Appeal from the Order of the Unemployment Compensation Board of Review in case of In Re: Claim of Sydney Wolff, No. B-202352.
Sydney Wolff, petitioner, for himself.
Charles G. Hasson, Acting Deputy Chief Counsel, with him Richard L. Cole, Jr., Chief Counsel, for respondent.
President Judge Crumlish, Jr. and Judges MacPhail and Doyle, sitting as a panel of three. Opinion by Judge MacPhail.
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Sydney Wolff (Claimant) has appealed from an order of the Unemployment Compensation Board of Review (Board) which affirmed a referee's decision finding Claimant to be self-employed and, therefore, ineligible for benefits under Section 402(h) of the Unemployment Compensation Law (Law).*fn1 The Board and referee also concluded that Claimant was liable for a fault overpayment of $617, recoupable under Section 804(a) of the Law, 43 P.S. § 874(a). We reverse in part and remand for further findings.
Claimant was employed by the University of Pittsburgh as an Associate Professor of Special
[ 79 Pa. Commw. Page 354]
Education when his contract terminated on August 31, 1980 and was not renewed by the University. Claimant subsequently returned to New York State where he had formerly resided, began looking for full-time employment and filed an interstate claim for unemployment compensation benefits. Though unable to locate full-time work, Claimant did begin consulting work in September for the Board of Cooperative Educational Services (BOCES) in Syracuse. The work, which was usually performed one day a week through the week ending December 6, 1980, involved performing teacher and program evaluations as well as parent education for parents with deaf children. Claimant received a daily fee for his services plus travel expenses. Based on the fact that Claimant, on two of his weekly claim forms, indicated that he was self-employed, the referee concluded that Claimant's consulting work disqualified him from benefits under Section 402(h). The referee further concluded that Claimant withheld material information in his original application for benefits because he did not indicate therein that he was self-employed, despite the fact that he had started his consulting work prior to the date of his application. The referee held that the benefits received by Claimant consequently represented a fault overpayment. The Board adopted the referee's fact findings and legal conclusions in full.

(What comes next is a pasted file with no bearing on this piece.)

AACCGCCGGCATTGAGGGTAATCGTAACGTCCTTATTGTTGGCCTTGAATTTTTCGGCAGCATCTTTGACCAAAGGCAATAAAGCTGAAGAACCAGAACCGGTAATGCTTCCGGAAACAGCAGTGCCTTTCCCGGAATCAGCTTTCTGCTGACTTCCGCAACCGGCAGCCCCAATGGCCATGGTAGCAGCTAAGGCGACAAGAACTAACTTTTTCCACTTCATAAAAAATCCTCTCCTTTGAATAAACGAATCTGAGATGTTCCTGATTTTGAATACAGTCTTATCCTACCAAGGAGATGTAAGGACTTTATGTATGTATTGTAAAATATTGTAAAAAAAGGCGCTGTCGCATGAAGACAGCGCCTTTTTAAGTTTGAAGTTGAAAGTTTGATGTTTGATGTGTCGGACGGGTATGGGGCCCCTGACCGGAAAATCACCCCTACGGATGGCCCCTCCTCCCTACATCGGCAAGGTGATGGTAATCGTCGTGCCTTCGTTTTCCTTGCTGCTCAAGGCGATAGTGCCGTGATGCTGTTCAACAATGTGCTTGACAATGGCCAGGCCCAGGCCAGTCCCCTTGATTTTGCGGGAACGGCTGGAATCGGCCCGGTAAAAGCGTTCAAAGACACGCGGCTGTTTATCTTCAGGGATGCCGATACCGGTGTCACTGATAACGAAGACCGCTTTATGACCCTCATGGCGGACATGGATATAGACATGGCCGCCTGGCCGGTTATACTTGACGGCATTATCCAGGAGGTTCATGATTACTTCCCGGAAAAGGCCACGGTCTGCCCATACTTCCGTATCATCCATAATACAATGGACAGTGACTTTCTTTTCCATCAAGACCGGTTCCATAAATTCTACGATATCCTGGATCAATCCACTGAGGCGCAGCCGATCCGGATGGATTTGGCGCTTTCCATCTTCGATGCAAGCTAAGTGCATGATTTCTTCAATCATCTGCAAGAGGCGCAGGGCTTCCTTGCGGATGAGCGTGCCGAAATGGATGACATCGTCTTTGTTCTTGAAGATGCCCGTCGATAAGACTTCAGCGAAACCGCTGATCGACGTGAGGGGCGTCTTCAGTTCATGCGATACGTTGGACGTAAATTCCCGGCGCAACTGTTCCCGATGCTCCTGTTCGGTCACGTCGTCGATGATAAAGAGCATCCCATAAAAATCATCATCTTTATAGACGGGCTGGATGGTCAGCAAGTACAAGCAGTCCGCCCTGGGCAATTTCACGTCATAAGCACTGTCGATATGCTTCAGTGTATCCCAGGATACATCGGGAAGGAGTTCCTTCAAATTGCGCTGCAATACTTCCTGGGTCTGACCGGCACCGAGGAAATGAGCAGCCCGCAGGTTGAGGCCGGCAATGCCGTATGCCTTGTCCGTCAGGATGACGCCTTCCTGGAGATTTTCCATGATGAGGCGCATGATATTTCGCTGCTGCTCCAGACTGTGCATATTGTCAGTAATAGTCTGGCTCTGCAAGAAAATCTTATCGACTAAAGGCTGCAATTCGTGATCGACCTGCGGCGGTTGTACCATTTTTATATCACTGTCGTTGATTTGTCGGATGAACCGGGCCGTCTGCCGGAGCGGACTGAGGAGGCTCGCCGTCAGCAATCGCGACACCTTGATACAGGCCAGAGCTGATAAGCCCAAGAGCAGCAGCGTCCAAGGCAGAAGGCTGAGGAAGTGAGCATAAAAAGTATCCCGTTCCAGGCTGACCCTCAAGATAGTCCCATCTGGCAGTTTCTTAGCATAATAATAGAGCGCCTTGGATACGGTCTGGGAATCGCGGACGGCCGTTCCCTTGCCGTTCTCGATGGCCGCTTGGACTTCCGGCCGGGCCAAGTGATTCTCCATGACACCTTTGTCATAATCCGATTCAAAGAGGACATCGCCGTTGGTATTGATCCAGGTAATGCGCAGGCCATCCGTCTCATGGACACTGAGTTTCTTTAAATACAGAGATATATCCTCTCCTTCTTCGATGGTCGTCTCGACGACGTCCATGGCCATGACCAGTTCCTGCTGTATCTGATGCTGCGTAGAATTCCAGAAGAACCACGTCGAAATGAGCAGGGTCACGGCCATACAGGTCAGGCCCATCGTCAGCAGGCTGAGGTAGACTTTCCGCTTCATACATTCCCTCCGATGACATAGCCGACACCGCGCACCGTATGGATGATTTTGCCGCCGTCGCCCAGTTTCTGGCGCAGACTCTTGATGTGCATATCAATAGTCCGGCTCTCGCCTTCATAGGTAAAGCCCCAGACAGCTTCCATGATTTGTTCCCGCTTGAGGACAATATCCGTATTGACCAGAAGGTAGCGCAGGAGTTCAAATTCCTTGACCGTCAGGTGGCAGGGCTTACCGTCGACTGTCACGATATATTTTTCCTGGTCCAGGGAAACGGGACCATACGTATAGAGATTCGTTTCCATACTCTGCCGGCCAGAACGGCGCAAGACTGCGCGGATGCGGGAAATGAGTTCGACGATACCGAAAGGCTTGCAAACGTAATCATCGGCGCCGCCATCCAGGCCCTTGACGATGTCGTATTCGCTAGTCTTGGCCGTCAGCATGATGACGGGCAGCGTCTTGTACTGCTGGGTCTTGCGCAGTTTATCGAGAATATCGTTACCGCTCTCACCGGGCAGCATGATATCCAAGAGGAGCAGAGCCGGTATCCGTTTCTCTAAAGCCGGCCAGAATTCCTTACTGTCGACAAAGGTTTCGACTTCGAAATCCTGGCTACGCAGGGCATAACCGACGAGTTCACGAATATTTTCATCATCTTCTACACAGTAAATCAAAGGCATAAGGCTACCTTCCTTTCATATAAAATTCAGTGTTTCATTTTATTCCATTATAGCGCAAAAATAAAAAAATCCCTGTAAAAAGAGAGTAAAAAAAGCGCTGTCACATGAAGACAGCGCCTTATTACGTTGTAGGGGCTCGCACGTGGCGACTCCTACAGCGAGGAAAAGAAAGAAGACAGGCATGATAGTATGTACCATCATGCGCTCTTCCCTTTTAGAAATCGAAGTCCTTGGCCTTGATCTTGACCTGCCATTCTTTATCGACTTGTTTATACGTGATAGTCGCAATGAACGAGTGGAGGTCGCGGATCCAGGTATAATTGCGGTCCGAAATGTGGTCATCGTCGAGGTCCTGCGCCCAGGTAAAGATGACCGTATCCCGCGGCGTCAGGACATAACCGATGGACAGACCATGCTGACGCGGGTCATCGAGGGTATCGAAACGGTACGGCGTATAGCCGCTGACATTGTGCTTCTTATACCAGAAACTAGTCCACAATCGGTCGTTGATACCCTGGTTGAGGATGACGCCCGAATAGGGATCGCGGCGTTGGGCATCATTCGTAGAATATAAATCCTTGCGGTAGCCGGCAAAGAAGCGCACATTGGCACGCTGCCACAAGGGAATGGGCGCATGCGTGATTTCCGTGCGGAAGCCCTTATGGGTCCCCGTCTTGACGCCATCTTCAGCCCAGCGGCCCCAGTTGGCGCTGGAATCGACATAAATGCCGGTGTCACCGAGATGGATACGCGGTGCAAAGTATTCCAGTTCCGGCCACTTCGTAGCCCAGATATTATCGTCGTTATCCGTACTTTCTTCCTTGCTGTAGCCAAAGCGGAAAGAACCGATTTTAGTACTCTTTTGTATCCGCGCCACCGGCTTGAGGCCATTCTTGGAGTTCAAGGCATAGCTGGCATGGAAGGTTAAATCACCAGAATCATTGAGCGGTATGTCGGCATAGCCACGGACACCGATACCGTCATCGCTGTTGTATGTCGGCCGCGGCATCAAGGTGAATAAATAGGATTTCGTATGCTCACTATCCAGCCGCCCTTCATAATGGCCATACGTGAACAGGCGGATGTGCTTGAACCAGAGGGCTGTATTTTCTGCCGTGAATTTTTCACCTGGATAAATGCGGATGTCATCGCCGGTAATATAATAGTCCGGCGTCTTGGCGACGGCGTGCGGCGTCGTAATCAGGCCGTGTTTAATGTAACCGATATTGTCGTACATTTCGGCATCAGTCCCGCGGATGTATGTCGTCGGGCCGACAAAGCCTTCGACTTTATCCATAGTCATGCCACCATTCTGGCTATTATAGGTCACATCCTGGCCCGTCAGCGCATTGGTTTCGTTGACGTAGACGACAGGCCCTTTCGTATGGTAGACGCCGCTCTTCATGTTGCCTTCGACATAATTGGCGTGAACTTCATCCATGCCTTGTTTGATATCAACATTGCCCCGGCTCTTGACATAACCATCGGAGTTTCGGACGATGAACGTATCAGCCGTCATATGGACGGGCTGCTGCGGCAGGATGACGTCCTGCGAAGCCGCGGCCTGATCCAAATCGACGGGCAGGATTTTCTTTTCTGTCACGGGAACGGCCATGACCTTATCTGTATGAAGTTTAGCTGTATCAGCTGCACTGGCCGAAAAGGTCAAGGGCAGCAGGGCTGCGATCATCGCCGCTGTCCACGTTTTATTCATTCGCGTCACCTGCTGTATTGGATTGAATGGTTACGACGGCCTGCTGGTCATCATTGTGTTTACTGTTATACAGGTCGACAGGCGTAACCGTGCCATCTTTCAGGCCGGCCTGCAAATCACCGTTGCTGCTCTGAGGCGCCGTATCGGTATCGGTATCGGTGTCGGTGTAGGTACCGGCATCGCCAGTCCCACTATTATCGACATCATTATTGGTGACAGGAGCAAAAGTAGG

Although the Law does not specifically define the term "self-employment", the definition of "employment" includes the following pertinent language:
Services performed by an individual for wages shall be deemed to be employment subject to this act, unless and until it is shown to the satisfaction of the department that -- (a) such individual has been and will continue to be free
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from control or direction over the performance of such services both under his contract of service and in fact; and (b) as to such services such individual is customarily engaged in an ...